The people of Tigray, Ethiopia, are suffering a humanitarian crisis that is entirely man-made. This special report from the World Peace Foundation documents how Ethiopian and Eritrean belligerents in the war in Tigray have comprehensively dismantled the region’s economy and food system. We provide evidence of their ongoing actions to deprive people of objects and activities indispensable to their survival—actions that amount to international crimes. We track the process of deprivation conducted in a widespread and systematic manner. We indicate where it is leading: in coming months, to mass starvation and a risk of famine; in the longer term, to sustained food insecurity and dependence on external assistance.
All the 5.7 million people in Tigray are affected by this crisis, of whom the United Nations estimates that 4.5 million are ‘in need’. It is, first and foremost, an urgent humanitarian disaster demanding life-saving assistance. The World Peace Foundation urges all the belligerents to place the survival and welfare of the affected people above political and military goals.
Regardless of who is responsible for the outbreak of hostilities, the sole reason for the scale of the humanitarian emergency is that the coalition of Ethiopian Federal forces, Amhara regional forces, and Eritrean troops are committing starvation crimes on large scale.
This report does not go into legal details, but we believe that accountability for mass starvation crimes should follow.
The crisis is also a challenge to the international community, which invested substantial resources and expertise over 30 years in ensuring that the formerly famine-prone provinces of Ethiopia would never again be reduced to starvation—and be a charge on the aid budgets of foreign char- ities and donors. How are international partners to respond to the willful destruction of a shared project of poverty alleviation and famine prevention by their ‘development partner’?
There is a severe deficit of information about the depth and spread of the humanitarian crisis in Tigray today. The established humanitarian crisis information and analysis systems have been disabled. There is not even an agreed figure for the number of people in need of assistance, though we cite the widely-used estimate of 4.5 million.
At every stage in the war in Tigray thus far, worst-case assumptions have been proven the most reliable. What we do not yet know has consistently turned out to be more dreadful than what we can document reliably. We have reason to fear that this may be the case for the crisis of forced mass starvation.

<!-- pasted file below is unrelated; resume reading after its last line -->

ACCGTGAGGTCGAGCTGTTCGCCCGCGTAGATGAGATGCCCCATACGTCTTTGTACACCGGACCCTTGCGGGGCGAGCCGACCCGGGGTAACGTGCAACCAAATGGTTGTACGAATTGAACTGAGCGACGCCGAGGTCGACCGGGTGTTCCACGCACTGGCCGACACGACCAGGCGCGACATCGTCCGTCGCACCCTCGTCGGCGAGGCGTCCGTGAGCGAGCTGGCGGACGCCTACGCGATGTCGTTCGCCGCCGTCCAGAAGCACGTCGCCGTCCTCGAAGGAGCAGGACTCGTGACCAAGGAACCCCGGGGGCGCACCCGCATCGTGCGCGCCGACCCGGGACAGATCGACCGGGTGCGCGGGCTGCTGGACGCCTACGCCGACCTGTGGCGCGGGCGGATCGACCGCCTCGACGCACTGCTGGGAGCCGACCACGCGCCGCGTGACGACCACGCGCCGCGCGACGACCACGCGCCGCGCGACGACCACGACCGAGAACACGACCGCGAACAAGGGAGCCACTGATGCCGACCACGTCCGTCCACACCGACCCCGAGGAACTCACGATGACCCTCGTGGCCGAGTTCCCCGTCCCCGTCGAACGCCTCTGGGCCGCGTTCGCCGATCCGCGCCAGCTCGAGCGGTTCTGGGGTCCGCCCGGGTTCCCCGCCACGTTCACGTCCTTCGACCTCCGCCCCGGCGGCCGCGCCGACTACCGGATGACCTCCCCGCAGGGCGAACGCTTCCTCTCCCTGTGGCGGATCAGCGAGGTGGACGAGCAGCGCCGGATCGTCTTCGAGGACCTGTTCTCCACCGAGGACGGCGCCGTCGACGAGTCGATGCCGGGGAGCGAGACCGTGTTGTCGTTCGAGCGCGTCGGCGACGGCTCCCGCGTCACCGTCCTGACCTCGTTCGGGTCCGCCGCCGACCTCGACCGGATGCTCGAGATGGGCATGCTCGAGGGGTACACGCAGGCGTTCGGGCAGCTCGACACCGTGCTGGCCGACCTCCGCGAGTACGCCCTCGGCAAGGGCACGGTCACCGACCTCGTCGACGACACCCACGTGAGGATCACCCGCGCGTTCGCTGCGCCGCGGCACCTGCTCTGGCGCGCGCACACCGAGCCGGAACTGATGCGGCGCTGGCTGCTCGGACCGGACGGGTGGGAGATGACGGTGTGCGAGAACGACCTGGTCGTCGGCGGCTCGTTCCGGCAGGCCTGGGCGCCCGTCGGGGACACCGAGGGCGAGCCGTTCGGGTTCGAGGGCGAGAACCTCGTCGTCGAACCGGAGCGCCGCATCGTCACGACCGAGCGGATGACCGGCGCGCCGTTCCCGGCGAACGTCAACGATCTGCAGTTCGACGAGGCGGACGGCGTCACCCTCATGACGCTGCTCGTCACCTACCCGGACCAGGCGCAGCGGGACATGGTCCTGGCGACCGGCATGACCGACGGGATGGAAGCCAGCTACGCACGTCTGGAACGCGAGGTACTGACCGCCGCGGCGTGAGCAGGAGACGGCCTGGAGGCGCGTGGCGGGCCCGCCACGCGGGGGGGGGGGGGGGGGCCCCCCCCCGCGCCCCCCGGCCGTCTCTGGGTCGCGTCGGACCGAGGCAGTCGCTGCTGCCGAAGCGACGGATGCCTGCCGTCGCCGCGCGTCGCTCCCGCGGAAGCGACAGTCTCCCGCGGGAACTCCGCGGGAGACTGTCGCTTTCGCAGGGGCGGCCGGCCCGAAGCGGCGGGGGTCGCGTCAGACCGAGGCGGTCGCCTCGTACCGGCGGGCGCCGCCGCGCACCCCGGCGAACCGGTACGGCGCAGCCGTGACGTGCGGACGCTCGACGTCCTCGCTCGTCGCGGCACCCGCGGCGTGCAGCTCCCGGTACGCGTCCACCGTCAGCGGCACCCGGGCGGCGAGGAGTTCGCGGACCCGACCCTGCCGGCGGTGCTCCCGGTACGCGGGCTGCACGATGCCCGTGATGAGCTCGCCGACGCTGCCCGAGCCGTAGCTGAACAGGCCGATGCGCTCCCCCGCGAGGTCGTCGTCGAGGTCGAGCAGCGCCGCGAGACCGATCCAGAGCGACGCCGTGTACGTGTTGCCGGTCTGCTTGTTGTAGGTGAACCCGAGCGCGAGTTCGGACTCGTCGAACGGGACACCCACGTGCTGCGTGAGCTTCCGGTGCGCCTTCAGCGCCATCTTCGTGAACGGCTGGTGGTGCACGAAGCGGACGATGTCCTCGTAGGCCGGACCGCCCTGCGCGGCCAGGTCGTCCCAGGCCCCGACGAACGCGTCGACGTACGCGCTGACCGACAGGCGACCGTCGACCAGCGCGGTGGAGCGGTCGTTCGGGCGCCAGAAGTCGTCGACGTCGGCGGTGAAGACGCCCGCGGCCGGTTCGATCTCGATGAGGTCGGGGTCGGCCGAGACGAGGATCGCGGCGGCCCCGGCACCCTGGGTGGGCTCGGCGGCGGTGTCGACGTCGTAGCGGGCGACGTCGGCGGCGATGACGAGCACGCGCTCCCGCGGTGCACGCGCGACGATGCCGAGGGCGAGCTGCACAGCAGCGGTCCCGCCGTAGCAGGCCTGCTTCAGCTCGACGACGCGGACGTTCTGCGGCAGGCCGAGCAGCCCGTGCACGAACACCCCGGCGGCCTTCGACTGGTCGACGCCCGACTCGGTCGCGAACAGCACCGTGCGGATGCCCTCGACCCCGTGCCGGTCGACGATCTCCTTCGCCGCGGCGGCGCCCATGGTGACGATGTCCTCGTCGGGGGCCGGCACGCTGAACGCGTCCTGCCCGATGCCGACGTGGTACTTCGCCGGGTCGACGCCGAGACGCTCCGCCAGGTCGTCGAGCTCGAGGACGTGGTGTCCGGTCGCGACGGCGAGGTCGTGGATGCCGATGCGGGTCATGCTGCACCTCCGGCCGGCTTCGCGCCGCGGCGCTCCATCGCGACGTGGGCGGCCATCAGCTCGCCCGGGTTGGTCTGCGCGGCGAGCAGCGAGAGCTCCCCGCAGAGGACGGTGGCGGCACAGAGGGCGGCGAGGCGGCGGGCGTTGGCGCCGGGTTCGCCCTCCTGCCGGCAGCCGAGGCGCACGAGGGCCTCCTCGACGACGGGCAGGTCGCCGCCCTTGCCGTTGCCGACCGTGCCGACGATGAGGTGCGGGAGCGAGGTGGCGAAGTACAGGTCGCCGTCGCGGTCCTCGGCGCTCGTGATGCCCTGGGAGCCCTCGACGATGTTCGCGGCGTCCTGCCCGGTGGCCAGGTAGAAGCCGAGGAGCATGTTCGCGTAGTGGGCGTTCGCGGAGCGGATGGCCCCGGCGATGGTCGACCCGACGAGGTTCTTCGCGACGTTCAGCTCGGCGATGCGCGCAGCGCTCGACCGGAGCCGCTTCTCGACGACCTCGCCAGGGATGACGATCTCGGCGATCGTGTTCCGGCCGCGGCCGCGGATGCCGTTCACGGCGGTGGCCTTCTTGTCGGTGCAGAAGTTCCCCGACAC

This report cannot fill the information void. It tries instead to put together what we know about Tigray’s economy and food system with what we know about the processes whereby they are being dismantled. The report draws upon publicly available data and established frameworks of food security analysis.
Section 1 draws on existing information to provide a (blurry) snapshot of the current humanitarian emergency in Tigray. This is necessarily incomplete due to lack of access for humanitarian workers and journalists, and because standard food security forecasting breaks down in situations in which armed actors are deliberately causing starvation. The picture is extremely alarming. It points to a massive crisis for which national and international humanitarian actors were sorely underprepared, and to which the response to date is grossly inadequate. We conclude that given the food security status of Central and Eastern Tigray, it is likely that the populations of these areas have been suffering elevated mortality rates over the last two months due to the effects of hunger, acute malnutrition and disease. There are no validated methods for extrapolating mor- tality estimates from acute food security analysis that we are able to provide, but a figure in the range 50-100 excess deaths per day is credible.
Section 2 is a general analysis of the process of creating food crisis, with particular attention to the context of armed conflict. It brings together international law prohibiting starvation with the process of famine creation. The key concept here is that the crime of starvation is defined (in the Rome Statute of the International Criminal Court, and drawing on the Geneva Convention) as de- stroying, removing or rendering useless ‘objects indispensable to survival.’ We explore what this means in reality: not just ‘objects’ such as foodstuffs and medicines, but also activities such as moving freely to obtain these objects or having employment to earn money and purchase them.